The Story of Scripture would be a useful volume to give to a new believer who is trying to figure out what is going on in the Bible. It would make a helpful text in an introductory course on the Christian faith or an overview of Scripture. This volume would also be useful in a home school setting, as the concise volume could be easily digested and discussed by the average high schooler.

Emerson has kicked off the multi-volume series from the Hobbs College Library well with this volume that should serve as a tool for churches and individual Christians for years to come.

NOTE: I received a gratis copy of this volume with no expectation of a positive review.

Knowing and Doing the Will of God - A Review

One of the most common questions that I’ve had to answer as a Sunday School teacher has been, “How can I know God’s will?” This is, after all, one of the central questions of ethics. Christian ethics especially is centered around the idea that some actions glorify God and others dishonor him; some are sinful and others are sanctifying. This includes actions that Scripture clearly authorizes or prohibits (i.e., generosity and worship), but it also includes subjective situations that involve unique and personalized circumstances (i.e., should Sally marry Johnny or should I take this job).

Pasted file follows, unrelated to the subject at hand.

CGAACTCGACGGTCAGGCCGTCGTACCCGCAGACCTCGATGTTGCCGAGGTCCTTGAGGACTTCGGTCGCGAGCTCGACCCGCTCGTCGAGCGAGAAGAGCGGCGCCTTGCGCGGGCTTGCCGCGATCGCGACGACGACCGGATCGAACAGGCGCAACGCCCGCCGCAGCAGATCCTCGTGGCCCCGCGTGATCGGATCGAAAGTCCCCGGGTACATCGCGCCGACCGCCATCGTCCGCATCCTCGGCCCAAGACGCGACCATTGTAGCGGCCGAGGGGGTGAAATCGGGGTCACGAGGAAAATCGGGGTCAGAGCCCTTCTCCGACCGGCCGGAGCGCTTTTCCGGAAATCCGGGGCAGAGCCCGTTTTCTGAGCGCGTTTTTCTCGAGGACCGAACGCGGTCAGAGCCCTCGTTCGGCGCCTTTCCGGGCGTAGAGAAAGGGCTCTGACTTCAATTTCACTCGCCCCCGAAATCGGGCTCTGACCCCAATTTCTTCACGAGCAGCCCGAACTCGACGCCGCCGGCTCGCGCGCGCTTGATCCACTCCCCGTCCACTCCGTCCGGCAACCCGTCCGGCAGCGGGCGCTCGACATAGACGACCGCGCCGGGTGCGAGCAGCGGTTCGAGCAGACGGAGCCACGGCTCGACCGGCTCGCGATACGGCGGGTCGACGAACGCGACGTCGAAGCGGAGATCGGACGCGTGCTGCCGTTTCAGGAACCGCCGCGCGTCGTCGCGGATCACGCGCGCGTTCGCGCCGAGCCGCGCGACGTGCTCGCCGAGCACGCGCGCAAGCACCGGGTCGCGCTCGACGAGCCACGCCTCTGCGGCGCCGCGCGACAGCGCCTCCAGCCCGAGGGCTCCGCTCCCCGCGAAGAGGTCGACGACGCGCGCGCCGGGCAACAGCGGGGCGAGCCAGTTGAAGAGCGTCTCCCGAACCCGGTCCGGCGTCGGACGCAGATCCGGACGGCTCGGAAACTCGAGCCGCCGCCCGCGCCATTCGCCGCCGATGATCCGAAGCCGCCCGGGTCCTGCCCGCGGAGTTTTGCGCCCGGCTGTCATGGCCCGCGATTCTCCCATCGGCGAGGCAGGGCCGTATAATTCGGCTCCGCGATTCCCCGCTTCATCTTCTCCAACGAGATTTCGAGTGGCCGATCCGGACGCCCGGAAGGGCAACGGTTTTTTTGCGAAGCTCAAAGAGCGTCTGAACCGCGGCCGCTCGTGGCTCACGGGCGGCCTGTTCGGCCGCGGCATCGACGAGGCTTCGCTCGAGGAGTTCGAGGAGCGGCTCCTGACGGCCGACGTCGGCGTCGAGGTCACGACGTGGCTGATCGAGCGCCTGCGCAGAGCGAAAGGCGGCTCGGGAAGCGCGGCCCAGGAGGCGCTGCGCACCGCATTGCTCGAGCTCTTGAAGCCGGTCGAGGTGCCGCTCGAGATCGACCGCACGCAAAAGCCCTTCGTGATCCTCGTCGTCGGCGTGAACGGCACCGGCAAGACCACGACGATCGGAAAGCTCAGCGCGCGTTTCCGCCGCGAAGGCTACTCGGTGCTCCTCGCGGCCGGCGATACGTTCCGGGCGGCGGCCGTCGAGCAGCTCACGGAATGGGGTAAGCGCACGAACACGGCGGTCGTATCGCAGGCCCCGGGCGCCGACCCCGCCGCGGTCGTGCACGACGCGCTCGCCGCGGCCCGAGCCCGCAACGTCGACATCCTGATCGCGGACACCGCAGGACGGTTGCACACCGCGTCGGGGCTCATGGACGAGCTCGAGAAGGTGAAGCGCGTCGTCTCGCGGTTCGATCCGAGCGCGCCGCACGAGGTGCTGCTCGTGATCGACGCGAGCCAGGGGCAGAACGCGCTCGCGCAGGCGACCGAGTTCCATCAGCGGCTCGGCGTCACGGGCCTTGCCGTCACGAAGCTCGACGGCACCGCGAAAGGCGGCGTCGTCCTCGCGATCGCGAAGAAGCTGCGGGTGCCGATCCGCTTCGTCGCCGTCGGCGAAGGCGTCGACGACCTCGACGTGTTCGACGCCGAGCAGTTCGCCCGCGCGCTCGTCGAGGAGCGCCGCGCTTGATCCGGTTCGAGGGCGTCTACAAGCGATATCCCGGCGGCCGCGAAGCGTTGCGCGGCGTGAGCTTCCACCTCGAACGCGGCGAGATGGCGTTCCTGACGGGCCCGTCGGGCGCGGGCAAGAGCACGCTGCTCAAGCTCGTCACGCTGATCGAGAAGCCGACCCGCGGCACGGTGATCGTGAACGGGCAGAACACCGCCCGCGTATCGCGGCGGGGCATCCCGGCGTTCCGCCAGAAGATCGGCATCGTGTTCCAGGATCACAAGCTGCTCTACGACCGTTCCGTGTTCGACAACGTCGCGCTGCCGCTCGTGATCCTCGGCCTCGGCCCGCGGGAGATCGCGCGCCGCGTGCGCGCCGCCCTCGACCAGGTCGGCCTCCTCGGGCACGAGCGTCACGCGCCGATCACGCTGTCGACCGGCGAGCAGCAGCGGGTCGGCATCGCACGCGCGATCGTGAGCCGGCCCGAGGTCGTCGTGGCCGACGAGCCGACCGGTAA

I’m pleased to say that a new, concise resource to help Christians answer this question has recently been published by David Jones, an ethicist at Southeastern Baptist Theological Seminary. This volume is the product of a course he has taught multiple times to a variety of audiences, so it represents thinking that has been stretched, tested, and refined.

His book, Knowing and Doing the Will of God, is a concise, practical introduction to this vital activity by Christians of every age. Though this has come from a seminary course, Jones has written a book that is accessible to the average person in the pew. He manages to provide both a theoretical foundation and practical framework in under 100 pages.

After a brief introduction, this volume contains an additional five chapters. Chapter Two provides examples from God’s word of people discerning God’s will. He also shows how some of the examples in Scripture are not positive and offers background information about pagan practices for knowing the will of the gods, many of which are still with us today.